George Koller (left) shows the "good luck flag" to historian Priscilla Wegars of Moscow, Idaho.
Wednesday will mark the 67th anniversary of the Japanese surrender to end World War Two. With each passing anniversary, there are fewer and fewer living witnesses to the event. Time is also running low for an aging U.S. Marine veteran who wants to return a captured Japanese war flag.
Ex-U.S. Marine George Koller of Clarkston, Washington collects war memorabilia. Among his possessions is an inscribed "good luck flag" carried into battle by a Japanese fighter pilot. The airman's plane crashed into the jungle of New Guinea late in World War II.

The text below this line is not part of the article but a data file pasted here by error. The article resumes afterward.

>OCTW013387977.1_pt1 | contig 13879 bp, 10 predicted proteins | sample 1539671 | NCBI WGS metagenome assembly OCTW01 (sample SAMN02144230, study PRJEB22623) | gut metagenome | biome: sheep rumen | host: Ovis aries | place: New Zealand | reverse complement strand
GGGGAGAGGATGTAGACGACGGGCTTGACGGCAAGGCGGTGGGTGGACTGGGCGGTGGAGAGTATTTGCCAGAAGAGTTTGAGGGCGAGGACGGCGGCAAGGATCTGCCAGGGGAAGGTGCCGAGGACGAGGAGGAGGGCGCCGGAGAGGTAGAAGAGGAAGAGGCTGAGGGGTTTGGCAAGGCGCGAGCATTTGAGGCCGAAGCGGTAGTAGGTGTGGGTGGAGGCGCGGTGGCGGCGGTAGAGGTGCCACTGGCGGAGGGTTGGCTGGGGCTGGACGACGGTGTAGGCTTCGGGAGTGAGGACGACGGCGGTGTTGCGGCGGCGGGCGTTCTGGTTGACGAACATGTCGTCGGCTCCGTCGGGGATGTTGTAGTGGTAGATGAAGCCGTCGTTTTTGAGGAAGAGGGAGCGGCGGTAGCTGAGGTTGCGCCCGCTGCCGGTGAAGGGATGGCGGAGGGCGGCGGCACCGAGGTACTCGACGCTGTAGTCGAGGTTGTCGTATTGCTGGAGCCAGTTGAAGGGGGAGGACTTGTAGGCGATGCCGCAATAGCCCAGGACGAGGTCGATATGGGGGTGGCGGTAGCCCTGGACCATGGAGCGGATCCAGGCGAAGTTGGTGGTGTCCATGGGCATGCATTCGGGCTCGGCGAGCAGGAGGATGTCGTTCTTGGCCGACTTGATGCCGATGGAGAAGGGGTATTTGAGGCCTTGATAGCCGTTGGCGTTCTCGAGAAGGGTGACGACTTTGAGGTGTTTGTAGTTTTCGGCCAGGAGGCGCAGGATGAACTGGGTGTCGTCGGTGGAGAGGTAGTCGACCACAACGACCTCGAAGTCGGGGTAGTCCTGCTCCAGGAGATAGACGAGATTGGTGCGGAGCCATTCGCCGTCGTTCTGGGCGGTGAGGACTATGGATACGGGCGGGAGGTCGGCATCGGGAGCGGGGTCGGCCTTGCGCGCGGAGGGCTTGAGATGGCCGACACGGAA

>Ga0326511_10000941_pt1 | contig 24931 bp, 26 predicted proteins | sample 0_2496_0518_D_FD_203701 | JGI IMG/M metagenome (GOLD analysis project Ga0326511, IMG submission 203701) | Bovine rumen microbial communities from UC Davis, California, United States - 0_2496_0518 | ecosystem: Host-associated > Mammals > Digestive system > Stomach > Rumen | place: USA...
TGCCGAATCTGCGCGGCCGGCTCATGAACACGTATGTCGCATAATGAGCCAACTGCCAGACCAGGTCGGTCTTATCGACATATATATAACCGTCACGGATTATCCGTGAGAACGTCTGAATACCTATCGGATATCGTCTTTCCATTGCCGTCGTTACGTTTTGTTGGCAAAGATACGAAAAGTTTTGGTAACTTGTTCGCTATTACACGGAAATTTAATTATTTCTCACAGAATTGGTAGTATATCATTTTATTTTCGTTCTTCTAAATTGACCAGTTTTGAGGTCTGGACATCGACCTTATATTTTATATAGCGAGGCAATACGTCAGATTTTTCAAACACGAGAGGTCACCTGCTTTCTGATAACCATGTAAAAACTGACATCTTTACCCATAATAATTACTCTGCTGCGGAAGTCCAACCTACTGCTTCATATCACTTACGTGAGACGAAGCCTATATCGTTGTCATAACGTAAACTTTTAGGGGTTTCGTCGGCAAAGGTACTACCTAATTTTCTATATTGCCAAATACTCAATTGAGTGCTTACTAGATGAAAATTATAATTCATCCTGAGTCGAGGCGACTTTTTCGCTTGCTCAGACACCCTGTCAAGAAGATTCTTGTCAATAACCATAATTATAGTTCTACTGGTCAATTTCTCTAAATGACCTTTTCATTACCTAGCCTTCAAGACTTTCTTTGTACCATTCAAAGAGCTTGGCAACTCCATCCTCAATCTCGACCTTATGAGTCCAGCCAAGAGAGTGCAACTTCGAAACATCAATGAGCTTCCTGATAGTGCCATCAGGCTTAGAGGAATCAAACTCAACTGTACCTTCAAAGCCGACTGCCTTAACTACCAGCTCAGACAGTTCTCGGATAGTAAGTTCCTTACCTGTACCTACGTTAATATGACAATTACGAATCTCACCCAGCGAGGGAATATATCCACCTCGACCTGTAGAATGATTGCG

Another U.S. Marine recovered the flag from inside the flight suit of the dead pilot. Now, 81-year-old collector Koller wants to give the flag back to that pilot's family.
Close-up of "good luck flag," known as hinomaru yosegaki in Japanese.
"They probably have nothing except a letter from the Japanese government saying 'sorry, your otto (husband) is dead,'" Koller says. "He was killed in action somewhere. So that's all they have maybe. I thought it would be humane to put this flag in their hands. It would mean a great deal to them."
So far though, locating the proper recipient with just a partial name and no hometown to work from is proving challenging. Koller knows there's also a chance the descendants may not want this emotionally-charged artifact returned.
Copyright 2012 Northwest News Network